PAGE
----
Recently, when watching the movie The Ritual, based on Adam Nevill’s book (which I still have to read) the ‘monster’ character that was featured was outstanding. Moncrieff, with the description used to introduce us to the Wendigo has created a creature to rival Nevill’s. I would absolutely love to see this story be told on the big screen.

At the end of all of this, the climax and the epilogue were outstanding ways to tie it all together. Moncrieff absolutely delivers on the bigotry narrative, the interpersonal dynamics that occur between Native people working a ‘Caucasian’ job who have to then interact with Native’s. Reece’s parents were done well as were a few others, who I won’t describe to avoid spoilers. But from page one to THE END this book delivers time and time again.

Moncrieff continues to elevate her writing game and I hope this book takes everything to the next deserved level. She dedicates this book to Tina Fontaine and the book unravels from there. I’ve included a few links at the end here if you’re interested in reading a bit more on a few things alluded too throughout. At the end of the day, we need to do more and we need to be better.

While Moncrieff has already released a number of outstanding works (I still need to read The Ghost Writer series) this is her masterpiece. In this case though, I have no doubt Moncrieff will continue to churn out stunning releases. She’s one of the BEST authors out there.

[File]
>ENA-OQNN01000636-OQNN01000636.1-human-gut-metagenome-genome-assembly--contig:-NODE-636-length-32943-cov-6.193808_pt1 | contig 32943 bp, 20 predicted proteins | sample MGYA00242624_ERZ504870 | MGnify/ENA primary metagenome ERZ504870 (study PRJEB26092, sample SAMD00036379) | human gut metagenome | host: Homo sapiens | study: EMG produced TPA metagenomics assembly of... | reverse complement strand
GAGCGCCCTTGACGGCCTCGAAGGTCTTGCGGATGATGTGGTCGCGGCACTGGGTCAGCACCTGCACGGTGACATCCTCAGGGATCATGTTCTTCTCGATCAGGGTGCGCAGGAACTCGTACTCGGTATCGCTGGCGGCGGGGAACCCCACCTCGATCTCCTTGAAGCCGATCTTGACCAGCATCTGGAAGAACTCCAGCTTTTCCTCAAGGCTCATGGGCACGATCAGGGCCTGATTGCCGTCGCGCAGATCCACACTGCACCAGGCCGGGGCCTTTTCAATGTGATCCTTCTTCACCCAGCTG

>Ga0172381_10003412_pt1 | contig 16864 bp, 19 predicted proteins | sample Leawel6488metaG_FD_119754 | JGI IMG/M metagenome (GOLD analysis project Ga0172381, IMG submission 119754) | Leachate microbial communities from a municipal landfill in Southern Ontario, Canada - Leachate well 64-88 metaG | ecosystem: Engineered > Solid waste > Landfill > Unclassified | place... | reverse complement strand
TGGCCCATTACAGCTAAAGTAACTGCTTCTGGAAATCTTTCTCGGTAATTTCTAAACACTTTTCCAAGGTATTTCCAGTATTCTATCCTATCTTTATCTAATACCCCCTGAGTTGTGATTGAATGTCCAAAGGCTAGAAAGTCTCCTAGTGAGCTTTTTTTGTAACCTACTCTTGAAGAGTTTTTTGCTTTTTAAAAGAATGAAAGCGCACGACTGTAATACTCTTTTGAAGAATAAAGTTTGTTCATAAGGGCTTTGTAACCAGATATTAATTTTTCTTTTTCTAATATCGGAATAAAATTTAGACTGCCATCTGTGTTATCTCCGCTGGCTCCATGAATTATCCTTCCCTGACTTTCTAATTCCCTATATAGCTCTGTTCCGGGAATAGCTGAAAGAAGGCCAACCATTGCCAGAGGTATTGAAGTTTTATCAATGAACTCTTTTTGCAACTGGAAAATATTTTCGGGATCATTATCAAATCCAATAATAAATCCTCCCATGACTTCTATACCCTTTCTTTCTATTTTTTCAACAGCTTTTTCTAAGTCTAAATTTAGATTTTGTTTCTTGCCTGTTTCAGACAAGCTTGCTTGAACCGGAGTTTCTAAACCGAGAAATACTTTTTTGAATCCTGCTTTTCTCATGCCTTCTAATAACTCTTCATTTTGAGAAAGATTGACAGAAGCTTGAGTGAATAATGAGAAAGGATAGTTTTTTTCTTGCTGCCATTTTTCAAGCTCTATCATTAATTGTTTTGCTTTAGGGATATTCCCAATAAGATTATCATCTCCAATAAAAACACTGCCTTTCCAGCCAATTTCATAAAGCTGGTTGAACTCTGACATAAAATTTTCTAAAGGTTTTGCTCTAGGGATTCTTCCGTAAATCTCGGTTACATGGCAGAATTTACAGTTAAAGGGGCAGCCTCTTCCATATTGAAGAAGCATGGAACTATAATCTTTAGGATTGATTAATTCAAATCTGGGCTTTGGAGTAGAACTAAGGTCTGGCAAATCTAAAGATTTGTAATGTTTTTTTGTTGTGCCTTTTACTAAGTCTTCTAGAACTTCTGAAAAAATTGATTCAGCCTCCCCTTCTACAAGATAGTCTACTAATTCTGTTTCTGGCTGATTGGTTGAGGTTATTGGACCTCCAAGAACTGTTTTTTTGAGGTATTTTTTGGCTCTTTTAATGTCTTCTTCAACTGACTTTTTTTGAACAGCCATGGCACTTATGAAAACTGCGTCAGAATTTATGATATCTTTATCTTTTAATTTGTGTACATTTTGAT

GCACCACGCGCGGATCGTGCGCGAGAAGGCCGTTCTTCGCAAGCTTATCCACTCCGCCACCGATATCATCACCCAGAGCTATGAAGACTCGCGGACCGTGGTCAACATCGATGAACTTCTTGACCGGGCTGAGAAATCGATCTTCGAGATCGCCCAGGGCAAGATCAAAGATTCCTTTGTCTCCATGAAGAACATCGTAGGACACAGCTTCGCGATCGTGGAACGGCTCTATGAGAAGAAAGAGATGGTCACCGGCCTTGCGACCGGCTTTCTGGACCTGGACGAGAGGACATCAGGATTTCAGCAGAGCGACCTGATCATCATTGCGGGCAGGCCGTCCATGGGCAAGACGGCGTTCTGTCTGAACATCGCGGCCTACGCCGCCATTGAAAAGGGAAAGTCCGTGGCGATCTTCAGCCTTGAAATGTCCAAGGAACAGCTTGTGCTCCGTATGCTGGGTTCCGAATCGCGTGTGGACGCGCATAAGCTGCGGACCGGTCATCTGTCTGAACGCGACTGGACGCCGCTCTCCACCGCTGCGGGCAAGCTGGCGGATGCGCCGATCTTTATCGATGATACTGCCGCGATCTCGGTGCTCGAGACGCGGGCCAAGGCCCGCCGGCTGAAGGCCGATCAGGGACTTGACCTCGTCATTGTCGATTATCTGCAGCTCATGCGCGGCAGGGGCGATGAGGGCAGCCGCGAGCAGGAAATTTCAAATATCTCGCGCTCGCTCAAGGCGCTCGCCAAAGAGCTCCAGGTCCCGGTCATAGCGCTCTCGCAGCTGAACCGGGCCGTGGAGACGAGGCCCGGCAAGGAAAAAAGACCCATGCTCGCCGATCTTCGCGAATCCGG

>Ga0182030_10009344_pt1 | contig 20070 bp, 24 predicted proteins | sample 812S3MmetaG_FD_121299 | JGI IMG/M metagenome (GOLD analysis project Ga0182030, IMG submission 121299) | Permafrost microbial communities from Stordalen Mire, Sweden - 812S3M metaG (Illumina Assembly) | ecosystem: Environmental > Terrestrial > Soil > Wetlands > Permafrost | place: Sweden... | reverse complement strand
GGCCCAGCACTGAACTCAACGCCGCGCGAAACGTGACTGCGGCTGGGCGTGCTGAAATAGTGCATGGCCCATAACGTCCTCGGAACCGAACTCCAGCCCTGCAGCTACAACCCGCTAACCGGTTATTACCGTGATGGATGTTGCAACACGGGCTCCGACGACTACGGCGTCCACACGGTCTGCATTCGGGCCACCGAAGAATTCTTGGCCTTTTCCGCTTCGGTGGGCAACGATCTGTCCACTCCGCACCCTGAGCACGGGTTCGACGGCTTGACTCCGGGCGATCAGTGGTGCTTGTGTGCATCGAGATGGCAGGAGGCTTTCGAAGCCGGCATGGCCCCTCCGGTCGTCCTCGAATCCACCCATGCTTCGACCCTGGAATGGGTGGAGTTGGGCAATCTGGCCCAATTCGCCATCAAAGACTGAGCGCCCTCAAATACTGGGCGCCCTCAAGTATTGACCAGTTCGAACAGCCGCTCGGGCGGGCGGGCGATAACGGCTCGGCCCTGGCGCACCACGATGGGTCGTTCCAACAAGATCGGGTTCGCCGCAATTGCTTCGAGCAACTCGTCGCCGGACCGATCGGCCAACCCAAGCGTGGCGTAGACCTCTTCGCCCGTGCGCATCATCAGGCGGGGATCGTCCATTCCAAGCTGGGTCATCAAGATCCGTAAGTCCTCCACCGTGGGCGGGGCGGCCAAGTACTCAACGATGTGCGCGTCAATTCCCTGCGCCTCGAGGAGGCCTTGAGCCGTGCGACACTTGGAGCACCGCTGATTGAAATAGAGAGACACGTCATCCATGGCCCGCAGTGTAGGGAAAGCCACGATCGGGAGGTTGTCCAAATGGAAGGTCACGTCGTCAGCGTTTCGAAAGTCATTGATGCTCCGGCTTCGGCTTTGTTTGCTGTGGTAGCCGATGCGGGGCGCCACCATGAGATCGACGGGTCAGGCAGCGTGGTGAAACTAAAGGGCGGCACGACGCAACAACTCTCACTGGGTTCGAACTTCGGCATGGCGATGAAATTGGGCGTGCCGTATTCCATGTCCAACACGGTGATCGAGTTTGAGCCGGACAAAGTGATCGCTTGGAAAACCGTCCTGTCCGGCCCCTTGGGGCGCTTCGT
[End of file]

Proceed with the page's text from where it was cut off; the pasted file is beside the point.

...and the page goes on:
Such an amazing book by an amazing author.

Have I convinced you yet to go read Moncrieff’s work? Please, seriously, go snag one of her books.

You can grab a copy of ‘Those Who Came Before’ here;

Book Review: The Girl Who Talks to Ghosts by J.H. Moncrieff

the girl

Title: The Girl Who Talks to Ghosts (GhostWriters Series Book Two)

Author: J.H. Moncrieff

Release date: April 22, 2017

Here we are! Book Two in Moncrieff’s absolutely fantastic GhostWriters Series!

‘The Girl Who Talks to Ghosts’ picks up sometime after the events of Book One.

This one is focused more on Kate and her role as a medium. Since Book One has ended, she has worked on building a career out of helping people with issues regarding spiritual contact.

It’s through this that she is contacted to help out a mother, desperate to find a solution to what is afflicting her daughter.